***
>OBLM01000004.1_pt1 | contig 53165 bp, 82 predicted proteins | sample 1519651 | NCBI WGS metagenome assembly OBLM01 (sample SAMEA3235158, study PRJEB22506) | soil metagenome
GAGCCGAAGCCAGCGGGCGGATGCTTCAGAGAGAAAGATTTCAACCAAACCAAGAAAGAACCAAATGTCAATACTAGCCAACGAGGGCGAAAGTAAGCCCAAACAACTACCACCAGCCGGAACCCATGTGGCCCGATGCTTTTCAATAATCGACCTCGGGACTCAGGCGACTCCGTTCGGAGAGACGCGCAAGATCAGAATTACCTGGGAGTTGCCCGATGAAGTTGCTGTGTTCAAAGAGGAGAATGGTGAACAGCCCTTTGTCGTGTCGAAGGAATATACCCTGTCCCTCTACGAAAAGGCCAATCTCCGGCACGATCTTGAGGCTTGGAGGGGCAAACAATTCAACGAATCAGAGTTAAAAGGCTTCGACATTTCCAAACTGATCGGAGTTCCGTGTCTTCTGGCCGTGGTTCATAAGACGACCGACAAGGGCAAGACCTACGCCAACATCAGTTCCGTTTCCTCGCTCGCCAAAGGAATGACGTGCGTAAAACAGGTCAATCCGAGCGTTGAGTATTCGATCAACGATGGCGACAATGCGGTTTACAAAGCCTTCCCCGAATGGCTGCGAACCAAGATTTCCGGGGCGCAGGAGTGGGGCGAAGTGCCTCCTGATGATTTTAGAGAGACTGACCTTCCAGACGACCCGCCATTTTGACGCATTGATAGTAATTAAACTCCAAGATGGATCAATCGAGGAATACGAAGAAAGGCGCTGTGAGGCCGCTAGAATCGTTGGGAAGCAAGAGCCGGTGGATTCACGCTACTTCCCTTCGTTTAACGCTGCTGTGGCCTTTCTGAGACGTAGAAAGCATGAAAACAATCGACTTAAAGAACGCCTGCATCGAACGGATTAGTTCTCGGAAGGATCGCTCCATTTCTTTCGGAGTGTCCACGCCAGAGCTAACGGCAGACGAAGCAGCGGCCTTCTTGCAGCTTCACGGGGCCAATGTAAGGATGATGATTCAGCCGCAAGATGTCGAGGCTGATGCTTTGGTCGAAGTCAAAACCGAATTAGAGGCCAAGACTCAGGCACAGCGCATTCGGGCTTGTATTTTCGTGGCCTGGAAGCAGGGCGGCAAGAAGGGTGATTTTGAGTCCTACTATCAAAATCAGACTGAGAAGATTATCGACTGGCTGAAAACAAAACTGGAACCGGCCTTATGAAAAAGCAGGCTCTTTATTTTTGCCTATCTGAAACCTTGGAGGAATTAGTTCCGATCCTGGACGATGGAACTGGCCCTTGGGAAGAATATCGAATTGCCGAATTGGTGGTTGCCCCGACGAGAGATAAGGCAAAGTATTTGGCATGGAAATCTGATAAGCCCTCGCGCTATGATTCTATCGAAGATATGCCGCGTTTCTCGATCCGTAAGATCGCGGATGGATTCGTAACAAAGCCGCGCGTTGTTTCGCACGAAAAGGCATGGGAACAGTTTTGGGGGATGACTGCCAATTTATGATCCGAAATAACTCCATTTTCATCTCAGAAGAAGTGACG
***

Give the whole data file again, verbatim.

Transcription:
>OBLM01000004.1_pt1 | contig 53165 bp, 82 predicted proteins | sample 1519651 | NCBI WGS metagenome assembly OBLM01 (sample SAMEA3235158, study PRJEB22506) | soil metagenome
GAGCCGAAGCCAGCGGGCGGATGCTTCAGAGAGAAAGATTTCAACCAAACCAAGAAAGAACCAAATGTCAATACTAGCCAACGAGGGCGAAAGTAAGCCCAAACAACTACCACCAGCCGGAACCCATGTGGCCCGATGCTTTTCAATAATCGACCTCGGGACTCAGGCGACTCCGTTCGGAGAGACGCGCAAGATCAGAATTACCTGGGAGTTGCCCGATGAAGTTGCTGTGTTCAAAGAGGAGAATGGTGAACAGCCCTTTGTCGTGTCGAAGGAATATACCCTGTCCCTCTACGAAAAGGCCAATCTCCGGCACGATCTTGAGGCTTGGAGGGGCAAACAATTCAACGAATCAGAGTTAAAAGGCTTCGACATTTCCAAACTGATCGGAGTTCCGTGTCTTCTGGCCGTGGTTCATAAGACGACCGACAAGGGCAAGACCTACGCCAACATCAGTTCCGTTTCCTCGCTCGCCAAAGGAATGACGTGCGTAAAACAGGTCAATCCGAGCGTTGAGTATTCGATCAACGATGGCGACAATGCGGTTTACAAAGCCTTCCCCGAATGGCTGCGAACCAAGATTTCCGGGGCGCAGGAGTGGGGCGAAGTGCCTCCTGATGATTTTAGAGAGACTGACCTTCCAGACGACCCGCCATTTTGACGCATTGATAGTAATTAAACTCCAAGATGGATCAATCGAGGAATACGAAGAAAGGCGCTGTGAGGCCGCTAGAATCGTTGGGAAGCAAGAGCCGGTGGATTCACGCTACTTCCCTTCGTTTAACGCTGCTGTGGCCTTTCTGAGACGTAGAAAGCATGAAAACAATCGACTTAAAGAACGCCTGCATCGAACGGATTAGTTCTCGGAAGGATCGCTCCATTTCTTTCGGAGTGTCCACGCCAGAGCTAACGGCAGACGAAGCAGCGGCCTTCTTGCAGCTTCACGGGGCCAATGTAAGGATGATGATTCAGCCGCAAGATGTCGAGGCTGATGCTTTGGTCGAAGTCAAAACCGAATTAGAGGCCAAGACTCAGGCACAGCGCATTCGGGCTTGTATTTTCGTGGCCTGGAAGCAGGGCGGCAAGAAGGGTGATTTTGAGTCCTACTATCAAAATCAGACTGAGAAGATTATCGACTGGCTGAAAACAAAACTGGAACCGGCCTTATGAAAAAGCAGGCTCTTTATTTTTGCCTATCTGAAACCTTGGAGGAATTAGTTCCGATCCTGGACGATGGAACTGGCCCTTGGGAAGAATATCGAATTGCCGAATTGGTGGTTGCCCCGACGAGAGATAAGGCAAAGTATTTGGCATGGAAATCTGATAAGCCCTCGCGCTATGATTCTATCGAAGATATGCCGCGTTTCTCGATCCGTAAGATCGCGGATGGATTCGTAACAAAGCCGCGCGTTGTTTCGCACGAAAAGGCATGGGAACAGTTTTGGGGGATGACTGCCAATTTATGATCCGAAATAACTCCATTTTCATCTCAGAAGAAGTGACG